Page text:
Imagine you are a church leader, and one of the members of your congregation tells you this story:
“I never kept a journal, but over a ten-year period, I realized that Benjamin’s moods occurred in six-week cycles. It went like this: Explosive, violent raging that lasted from ten minutes to several hours, then Silence that lasted for two to five days, then Friendly/cheerful/affectionate behavior that would last three or four days. (When things were going well, Benjamin would apologize and even ask me to find out what might be causing his “crazy behavior.”) But then there would be a long deterioration that lasted four to ten weeks. Ben would become increasingly more critical, condemning, and short-tempered. He would deny his earlier apologetic remarks. Finally, there would be an angry explosion, and the cycle would repeat anew. Once I recognized the patterns, I knew what to expect. This made things feel more manageable for me.”
–From the book “Stop Walking on Eggshells”
This sounds like pretty obvious abuse, right?
But what if I told you this story was actually written by a man–about his wife, Barbara–and I changed the genders?
Does it feel a little weirder now, calling Barbara “abusive” when you don’t know her? Are you wondering whether there is more to the story? (If Barbara has a different perspective on their marriage relationship, would it be difficult to decide who to trust?)
These are just a few of the questions we should be asking ourselves as we strive to be discerning Christians and wise spiritual counselors.
Oh, I know, we don’t always think about our role as counselors. We like to think it’s only a job for licensed professionals with nameplates on their door and paying clientele.
But, the truth is, every single person in the world has been called to give “advice” at one time or another, and we are even more regular Counselors with the people who are closest to us: our spouses, our children, our sisters/brothers, and our best friends.
At some point, we all need to acknowledge how difficult it can be to know WHAT’S TRUE, when we’re faced with a He-Said/She-Said situation and being asked for our counsel.
Here’s another case study–this time borrowed from the Biblical Counseling Coalition website. It says:
“After listening to each girl express her thoughts and questions, I asked them: “What would you want to say to your mother?” One of the girls said she wanted to know why her mother was acting contrary to what she had taught them in the past. (The child referred to Mom as a “liar” a lot.) Then her sister, a precocious child who knew the Bible well, replied that she was pretty sure Leviticus had something to say about how wives should stay with their husbands. Inwardly, I was both surprised by her response and impressed with her biblical knowledge.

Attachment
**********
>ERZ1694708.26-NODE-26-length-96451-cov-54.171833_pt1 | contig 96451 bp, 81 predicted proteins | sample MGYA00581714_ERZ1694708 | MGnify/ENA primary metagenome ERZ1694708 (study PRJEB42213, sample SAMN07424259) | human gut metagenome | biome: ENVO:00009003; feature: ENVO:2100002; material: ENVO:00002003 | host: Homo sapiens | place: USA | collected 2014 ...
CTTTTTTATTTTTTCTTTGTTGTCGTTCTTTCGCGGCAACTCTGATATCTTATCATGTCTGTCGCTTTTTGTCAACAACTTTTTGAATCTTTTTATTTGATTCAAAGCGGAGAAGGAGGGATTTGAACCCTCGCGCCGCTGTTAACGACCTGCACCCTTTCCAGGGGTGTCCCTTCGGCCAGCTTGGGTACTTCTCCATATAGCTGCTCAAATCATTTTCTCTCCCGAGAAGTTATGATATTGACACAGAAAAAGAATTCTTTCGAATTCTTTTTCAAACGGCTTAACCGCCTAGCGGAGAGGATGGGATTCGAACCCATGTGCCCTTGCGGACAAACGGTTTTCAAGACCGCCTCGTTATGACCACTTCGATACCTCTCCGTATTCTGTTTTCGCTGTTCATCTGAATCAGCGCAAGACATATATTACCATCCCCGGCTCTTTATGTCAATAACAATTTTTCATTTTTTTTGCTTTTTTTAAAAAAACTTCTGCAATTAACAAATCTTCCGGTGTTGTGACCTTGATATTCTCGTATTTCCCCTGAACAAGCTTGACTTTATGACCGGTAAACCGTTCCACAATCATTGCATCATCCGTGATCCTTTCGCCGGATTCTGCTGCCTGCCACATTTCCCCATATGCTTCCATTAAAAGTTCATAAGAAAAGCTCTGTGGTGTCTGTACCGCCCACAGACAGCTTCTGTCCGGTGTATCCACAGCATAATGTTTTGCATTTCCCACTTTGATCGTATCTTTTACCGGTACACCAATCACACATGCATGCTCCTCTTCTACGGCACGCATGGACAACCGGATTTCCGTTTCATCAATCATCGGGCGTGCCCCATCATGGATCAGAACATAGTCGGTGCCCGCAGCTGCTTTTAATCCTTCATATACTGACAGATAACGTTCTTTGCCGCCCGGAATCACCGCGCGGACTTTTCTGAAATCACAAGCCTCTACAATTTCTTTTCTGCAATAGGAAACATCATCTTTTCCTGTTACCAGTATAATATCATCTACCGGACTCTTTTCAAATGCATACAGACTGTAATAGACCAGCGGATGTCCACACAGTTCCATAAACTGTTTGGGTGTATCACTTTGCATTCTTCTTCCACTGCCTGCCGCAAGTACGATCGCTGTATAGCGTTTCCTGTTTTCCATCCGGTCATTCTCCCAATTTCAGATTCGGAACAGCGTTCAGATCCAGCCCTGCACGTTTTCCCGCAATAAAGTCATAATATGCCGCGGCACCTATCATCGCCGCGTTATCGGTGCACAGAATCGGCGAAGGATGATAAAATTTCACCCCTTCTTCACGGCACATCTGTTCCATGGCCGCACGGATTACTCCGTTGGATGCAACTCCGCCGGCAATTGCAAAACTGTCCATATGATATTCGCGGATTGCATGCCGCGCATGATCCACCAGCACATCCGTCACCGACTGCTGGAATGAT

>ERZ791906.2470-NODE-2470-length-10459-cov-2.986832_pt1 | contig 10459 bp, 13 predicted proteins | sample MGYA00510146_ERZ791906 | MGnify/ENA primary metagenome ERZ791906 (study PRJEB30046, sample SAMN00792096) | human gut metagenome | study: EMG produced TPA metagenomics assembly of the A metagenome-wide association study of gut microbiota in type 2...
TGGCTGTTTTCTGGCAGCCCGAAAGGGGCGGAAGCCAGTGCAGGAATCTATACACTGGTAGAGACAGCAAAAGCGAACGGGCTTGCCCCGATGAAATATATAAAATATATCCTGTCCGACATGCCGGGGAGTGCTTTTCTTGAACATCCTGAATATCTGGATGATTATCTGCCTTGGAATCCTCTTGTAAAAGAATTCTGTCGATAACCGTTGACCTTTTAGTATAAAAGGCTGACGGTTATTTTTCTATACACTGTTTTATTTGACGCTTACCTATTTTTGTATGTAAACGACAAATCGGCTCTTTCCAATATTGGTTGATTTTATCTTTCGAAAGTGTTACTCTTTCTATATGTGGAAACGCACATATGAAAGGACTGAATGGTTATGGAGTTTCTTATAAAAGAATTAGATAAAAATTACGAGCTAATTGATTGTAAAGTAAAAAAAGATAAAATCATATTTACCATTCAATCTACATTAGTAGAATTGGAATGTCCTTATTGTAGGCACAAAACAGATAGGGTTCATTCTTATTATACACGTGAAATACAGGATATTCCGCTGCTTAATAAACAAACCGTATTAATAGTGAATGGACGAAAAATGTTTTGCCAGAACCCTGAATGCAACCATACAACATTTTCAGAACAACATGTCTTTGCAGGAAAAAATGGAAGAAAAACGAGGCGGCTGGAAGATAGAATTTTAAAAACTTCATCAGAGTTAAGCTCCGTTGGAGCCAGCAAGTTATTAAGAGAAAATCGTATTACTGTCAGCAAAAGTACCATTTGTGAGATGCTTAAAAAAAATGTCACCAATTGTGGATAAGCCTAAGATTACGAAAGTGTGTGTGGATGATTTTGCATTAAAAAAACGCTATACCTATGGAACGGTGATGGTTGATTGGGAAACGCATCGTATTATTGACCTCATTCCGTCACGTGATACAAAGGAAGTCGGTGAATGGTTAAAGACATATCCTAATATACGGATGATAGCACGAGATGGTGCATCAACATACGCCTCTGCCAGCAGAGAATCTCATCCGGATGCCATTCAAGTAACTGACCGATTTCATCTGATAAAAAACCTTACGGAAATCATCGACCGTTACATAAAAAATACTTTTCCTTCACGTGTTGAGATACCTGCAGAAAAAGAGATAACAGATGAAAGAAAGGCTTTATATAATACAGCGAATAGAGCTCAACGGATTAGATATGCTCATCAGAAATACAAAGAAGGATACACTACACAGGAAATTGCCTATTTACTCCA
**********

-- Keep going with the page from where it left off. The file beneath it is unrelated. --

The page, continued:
In my interactions with the girls that day and in the previous sessions, it was clear…the girls are confused by their mother’s actions, but they love her. It hurts them that Mommy claims not to love Daddy anymore. The girls feel confused because their mother has become a very different person from the person in their earlier memories. She used to tell the children that her marriage vows were important.
Throughout their earlier childhood, their mother would sing Bible songs and teach them Scripture verses. She was their care-giver and nurterer, but now she had deserted the family. Now, she still quotes Scripture, but uses texts to justify her sinful decisions… People who know this mother are shocked by what has happened, but it is a reminder that all of us are prone to wander. This woman’s wayward life could happen to anyone. It is by God’s grace that believers are in Christ (Eph 2:8, 1 Cor 15:10). People could try to make sense of the situation, learning what happened in this woman’s life, discovering what went wrong, but, in the end, sin never makes sense…”
Does this story seem even less reliable, or is that just my opinion?
How does it feel to hear two little girls talk critically about their mother?
Do you wonder whether they have been swayed or coached at all?
Would your impressions change if I told you I switched the genders on THIS story, too?…
Yes, if you click on that link above and read the original case study, it’s about a man who abandons his wife. The girls repeatedly refer to him as a liar, and everyone in the community is shocked by the way his sin has transformed him from a Bible-quoting leader into a Bible-quoting monster.
Read it again.
Does it seem to make more sense when the man is doing the sinning and the woman is the one being abandoned?
Maybe your answers to these questions are different than mine.
This is just a little thought experiment to learn about ourselves and our own possible blind spots or biases.
Being an impartial judge is HARD. (It’s so hard, in fact, that only God Himself gets it exactly right all of the time.)
But, may we all continue to strive toward impartiality, so that we can be wise servants of God and seekers of Truth. Not if–but when–we are called upon to offer godly counsel, may we seek the help of the Holy Counselor, to help us sort out these messes.